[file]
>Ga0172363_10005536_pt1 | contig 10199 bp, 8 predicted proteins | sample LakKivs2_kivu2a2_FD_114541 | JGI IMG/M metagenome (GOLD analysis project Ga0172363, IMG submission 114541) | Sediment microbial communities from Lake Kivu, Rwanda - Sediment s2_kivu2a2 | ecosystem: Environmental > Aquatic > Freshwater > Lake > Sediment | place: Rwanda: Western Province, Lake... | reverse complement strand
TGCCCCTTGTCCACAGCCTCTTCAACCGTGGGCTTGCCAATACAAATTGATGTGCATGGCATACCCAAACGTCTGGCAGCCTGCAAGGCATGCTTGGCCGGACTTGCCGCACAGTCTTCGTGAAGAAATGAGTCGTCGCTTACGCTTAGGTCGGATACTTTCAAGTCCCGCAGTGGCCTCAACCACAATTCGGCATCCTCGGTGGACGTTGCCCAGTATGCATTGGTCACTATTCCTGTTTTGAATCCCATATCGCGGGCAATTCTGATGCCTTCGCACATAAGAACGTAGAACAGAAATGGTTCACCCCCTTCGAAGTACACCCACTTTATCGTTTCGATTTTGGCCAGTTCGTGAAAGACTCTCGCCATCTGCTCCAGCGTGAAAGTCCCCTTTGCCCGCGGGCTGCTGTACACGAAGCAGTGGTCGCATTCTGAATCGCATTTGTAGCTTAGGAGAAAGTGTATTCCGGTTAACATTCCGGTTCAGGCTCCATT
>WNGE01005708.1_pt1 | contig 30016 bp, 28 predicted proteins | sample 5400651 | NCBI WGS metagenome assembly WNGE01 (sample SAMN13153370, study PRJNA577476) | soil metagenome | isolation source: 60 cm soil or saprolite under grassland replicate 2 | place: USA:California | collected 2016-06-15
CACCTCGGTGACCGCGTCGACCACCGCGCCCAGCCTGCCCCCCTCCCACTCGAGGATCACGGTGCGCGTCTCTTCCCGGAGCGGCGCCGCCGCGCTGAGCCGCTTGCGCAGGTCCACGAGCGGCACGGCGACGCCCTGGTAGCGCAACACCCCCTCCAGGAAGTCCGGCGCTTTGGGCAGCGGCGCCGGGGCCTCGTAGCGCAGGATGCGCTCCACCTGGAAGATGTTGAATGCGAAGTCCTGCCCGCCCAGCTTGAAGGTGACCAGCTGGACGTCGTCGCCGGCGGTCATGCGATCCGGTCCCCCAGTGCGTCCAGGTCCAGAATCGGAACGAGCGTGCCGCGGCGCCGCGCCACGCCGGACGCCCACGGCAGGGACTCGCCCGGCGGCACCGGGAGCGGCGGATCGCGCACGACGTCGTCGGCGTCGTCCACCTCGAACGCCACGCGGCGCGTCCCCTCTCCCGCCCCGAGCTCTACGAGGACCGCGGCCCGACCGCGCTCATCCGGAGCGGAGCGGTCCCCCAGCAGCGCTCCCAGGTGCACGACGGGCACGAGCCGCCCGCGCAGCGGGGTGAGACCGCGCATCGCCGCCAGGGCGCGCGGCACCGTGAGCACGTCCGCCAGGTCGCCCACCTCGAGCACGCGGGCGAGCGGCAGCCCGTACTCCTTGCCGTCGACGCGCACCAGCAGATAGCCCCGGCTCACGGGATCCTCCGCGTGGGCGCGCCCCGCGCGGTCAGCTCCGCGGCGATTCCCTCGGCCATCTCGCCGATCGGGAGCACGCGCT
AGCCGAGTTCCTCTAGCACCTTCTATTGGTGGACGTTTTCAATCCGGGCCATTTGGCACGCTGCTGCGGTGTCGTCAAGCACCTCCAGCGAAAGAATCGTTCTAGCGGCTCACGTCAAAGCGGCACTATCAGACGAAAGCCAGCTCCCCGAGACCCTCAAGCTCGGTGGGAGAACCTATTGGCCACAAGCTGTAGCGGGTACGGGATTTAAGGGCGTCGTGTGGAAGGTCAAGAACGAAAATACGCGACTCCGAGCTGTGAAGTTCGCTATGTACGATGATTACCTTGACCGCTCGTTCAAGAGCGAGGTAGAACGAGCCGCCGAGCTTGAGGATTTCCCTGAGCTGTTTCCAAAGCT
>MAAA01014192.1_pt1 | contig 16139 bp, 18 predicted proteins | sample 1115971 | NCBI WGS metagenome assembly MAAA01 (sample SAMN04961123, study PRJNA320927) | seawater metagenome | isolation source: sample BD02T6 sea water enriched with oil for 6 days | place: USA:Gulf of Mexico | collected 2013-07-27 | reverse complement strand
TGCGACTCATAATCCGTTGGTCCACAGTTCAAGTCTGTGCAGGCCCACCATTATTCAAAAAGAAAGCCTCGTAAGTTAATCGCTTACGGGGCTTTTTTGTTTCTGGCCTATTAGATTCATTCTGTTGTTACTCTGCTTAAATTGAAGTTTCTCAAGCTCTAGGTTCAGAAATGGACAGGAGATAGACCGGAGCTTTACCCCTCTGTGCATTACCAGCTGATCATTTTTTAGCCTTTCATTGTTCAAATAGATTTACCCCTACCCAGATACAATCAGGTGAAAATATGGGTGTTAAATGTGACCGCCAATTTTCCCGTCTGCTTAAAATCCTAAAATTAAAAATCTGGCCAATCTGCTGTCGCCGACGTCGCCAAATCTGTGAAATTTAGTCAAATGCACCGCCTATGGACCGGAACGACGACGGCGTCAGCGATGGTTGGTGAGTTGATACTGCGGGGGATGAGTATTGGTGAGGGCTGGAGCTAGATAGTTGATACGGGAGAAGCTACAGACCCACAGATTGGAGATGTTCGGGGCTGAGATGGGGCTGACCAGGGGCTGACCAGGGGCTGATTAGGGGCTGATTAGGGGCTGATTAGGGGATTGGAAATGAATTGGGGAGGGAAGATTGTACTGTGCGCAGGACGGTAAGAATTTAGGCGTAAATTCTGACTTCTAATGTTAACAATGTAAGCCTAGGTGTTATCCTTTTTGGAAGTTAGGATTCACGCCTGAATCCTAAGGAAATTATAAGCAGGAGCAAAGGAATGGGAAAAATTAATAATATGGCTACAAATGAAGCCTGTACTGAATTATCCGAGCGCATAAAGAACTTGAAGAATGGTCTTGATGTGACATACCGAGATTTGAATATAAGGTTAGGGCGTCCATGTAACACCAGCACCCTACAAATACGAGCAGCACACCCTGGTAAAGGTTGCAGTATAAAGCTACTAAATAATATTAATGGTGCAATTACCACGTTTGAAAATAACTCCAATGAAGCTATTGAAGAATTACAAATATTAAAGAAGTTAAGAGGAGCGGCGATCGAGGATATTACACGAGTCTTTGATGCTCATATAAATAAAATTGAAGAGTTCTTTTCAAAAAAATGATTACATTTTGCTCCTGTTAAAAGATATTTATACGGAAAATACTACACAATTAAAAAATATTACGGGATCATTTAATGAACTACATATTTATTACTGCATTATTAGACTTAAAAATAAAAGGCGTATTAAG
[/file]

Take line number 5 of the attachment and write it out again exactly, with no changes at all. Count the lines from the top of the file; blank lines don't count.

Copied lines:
AGCCGAGTTCCTCTAGCACCTTCTATTGGTGGACGTTTTCAATCCGGGCCATTTGGCACGCTGCTGCGGTGTCGTCAAGCACCTCCAGCGAAAGAATCGTTCTAGCGGCTCACGTCAAAGCGGCACTATCAGACGAAAGCCAGCTCCCCGAGACCCTCAAGCTCGGTGGGAGAACCTATTGGCCACAAGCTGTAGCGGGTACGGGATTTAAGGGCGTCGTGTGGAAGGTCAAGAACGAAAATACGCGACTCCGAGCTGTGAAGTTCGCTATGTACGATGATTACCTTGACCGCTCGTTCAAGAGCGAGGTAGAACGAGCCGCCGAGCTTGAGGATTTCCCTGAGCTGTTTCCAAAGCT